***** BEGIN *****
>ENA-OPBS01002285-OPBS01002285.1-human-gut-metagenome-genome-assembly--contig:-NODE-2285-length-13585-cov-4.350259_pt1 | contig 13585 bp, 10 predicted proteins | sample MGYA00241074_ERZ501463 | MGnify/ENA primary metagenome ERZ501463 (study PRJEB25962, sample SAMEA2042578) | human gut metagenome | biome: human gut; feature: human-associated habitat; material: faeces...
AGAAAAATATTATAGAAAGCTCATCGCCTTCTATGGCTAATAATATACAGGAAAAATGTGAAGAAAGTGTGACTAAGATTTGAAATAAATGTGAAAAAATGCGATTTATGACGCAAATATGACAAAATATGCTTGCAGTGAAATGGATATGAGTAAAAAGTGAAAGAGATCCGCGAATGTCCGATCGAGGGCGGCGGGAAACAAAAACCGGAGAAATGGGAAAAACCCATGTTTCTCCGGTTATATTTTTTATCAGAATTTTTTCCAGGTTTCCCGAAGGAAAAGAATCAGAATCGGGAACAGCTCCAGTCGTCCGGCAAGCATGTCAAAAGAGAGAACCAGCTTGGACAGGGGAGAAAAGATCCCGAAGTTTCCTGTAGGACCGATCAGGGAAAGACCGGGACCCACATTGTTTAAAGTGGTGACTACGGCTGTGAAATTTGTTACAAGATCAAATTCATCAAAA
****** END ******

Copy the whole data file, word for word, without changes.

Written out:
>ENA-OPBS01002285-OPBS01002285.1-human-gut-metagenome-genome-assembly--contig:-NODE-2285-length-13585-cov-4.350259_pt1 | contig 13585 bp, 10 predicted proteins | sample MGYA00241074_ERZ501463 | MGnify/ENA primary metagenome ERZ501463 (study PRJEB25962, sample SAMEA2042578) | human gut metagenome | biome: human gut; feature: human-associated habitat; material: faeces...
AGAAAAATATTATAGAAAGCTCATCGCCTTCTATGGCTAATAATATACAGGAAAAATGTGAAGAAAGTGTGACTAAGATTTGAAATAAATGTGAAAAAATGCGATTTATGACGCAAATATGACAAAATATGCTTGCAGTGAAATGGATATGAGTAAAAAGTGAAAGAGATCCGCGAATGTCCGATCGAGGGCGGCGGGAAACAAAAACCGGAGAAATGGGAAAAACCCATGTTTCTCCGGTTATATTTTTTATCAGAATTTTTTCCAGGTTTCCCGAAGGAAAAGAATCAGAATCGGGAACAGCTCCAGTCGTCCGGCAAGCATGTCAAAAGAGAGAACCAGCTTGGACAGGGGAGAAAAGATCCCGAAGTTTCCTGTAGGACCGATCAGGGAAAGACCGGGACCCACATTGTTTAAAGTGGTGACTACGGCTGTGAAATTTGTTACAAGATCAAATTCATCAAAA